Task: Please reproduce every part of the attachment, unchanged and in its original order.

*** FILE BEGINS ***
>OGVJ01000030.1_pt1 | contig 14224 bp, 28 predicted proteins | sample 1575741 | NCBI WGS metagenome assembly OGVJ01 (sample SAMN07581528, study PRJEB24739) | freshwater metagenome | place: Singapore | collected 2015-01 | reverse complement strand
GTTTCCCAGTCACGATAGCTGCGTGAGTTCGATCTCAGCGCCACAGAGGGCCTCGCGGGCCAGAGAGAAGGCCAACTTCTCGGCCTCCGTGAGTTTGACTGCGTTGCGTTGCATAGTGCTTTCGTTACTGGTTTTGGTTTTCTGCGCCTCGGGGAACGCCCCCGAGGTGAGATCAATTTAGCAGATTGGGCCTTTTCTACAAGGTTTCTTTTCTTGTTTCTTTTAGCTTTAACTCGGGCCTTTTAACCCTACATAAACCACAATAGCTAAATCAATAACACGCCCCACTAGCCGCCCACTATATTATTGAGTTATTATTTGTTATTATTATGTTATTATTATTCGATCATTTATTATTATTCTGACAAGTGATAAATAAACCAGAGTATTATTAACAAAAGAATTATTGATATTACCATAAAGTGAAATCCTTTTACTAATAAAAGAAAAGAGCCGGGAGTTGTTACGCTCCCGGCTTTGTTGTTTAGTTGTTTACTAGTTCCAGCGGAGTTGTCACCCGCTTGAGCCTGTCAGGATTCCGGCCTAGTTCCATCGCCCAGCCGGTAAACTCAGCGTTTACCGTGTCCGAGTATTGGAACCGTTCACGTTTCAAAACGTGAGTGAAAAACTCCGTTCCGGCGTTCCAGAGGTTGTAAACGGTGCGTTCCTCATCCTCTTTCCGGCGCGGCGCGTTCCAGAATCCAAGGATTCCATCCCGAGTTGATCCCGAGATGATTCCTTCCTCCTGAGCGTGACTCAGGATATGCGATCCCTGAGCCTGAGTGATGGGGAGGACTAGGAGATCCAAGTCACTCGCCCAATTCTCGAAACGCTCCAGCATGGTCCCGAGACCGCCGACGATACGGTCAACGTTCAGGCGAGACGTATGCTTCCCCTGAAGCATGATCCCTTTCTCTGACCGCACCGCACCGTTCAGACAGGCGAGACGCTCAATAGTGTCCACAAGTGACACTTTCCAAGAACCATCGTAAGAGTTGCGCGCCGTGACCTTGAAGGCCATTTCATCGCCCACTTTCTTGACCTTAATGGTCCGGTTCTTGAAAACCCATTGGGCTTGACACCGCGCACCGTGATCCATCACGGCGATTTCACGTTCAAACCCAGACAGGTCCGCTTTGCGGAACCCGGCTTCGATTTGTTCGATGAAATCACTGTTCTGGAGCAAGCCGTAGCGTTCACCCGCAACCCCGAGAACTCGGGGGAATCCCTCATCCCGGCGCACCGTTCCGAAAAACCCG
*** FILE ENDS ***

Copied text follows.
>OGVJ01000030.1_pt1 | contig 14224 bp, 28 predicted proteins | sample 1575741 | NCBI WGS metagenome assembly OGVJ01 (sample SAMN07581528, study PRJEB24739) | freshwater metagenome | place: Singapore | collected 2015-01 | reverse complement strand
GTTTCCCAGTCACGATAGCTGCGTGAGTTCGATCTCAGCGCCACAGAGGGCCTCGCGGGCCAGAGAGAAGGCCAACTTCTCGGCCTCCGTGAGTTTGACTGCGTTGCGTTGCATAGTGCTTTCGTTACTGGTTTTGGTTTTCTGCGCCTCGGGGAACGCCCCCGAGGTGAGATCAATTTAGCAGATTGGGCCTTTTCTACAAGGTTTCTTTTCTTGTTTCTTTTAGCTTTAACTCGGGCCTTTTAACCCTACATAAACCACAATAGCTAAATCAATAACACGCCCCACTAGCCGCCCACTATATTATTGAGTTATTATTTGTTATTATTATGTTATTATTATTCGATCATTTATTATTATTCTGACAAGTGATAAATAAACCAGAGTATTATTAACAAAAGAATTATTGATATTACCATAAAGTGAAATCCTTTTACTAATAAAAGAAAAGAGCCGGGAGTTGTTACGCTCCCGGCTTTGTTGTTTAGTTGTTTACTAGTTCCAGCGGAGTTGTCACCCGCTTGAGCCTGTCAGGATTCCGGCCTAGTTCCATCGCCCAGCCGGTAAACTCAGCGTTTACCGTGTCCGAGTATTGGAACCGTTCACGTTTCAAAACGTGAGTGAAAAACTCCGTTCCGGCGTTCCAGAGGTTGTAAACGGTGCGTTCCTCATCCTCTTTCCGGCGCGGCGCGTTCCAGAATCCAAGGATTCCATCCCGAGTTGATCCCGAGATGATTCCTTCCTCCTGAGCGTGACTCAGGATATGCGATCCCTGAGCCTGAGTGATGGGGAGGACTAGGAGATCCAAGTCACTCGCCCAATTCTCGAAACGCTCCAGCATGGTCCCGAGACCGCCGACGATACGGTCAACGTTCAGGCGAGACGTATGCTTCCCCTGAAGCATGATCCCTTTCTCTGACCGCACCGCACCGTTCAGACAGGCGAGACGCTCAATAGTGTCCACAAGTGACACTTTCCAAGAACCATCGTAAGAGTTGCGCGCCGTGACCTTGAAGGCCATTTCATCGCCCACTTTCTTGACCTTAATGGTCCGGTTCTTGAAAACCCATTGGGCTTGACACCGCGCACCGTGATCCATCACGGCGATTTCACGTTCAAACCCAGACAGGTCCGCTTTGCGGAACCCGGCTTCGATTTGTTCGATGAAATCACTGTTCTGGAGCAAGCCGTAGCGTTCACCCGCAACCCCGAGAACTCGGGGGAATCCCTCATCCCGGCGCACCGTTCCGAAAAACCCG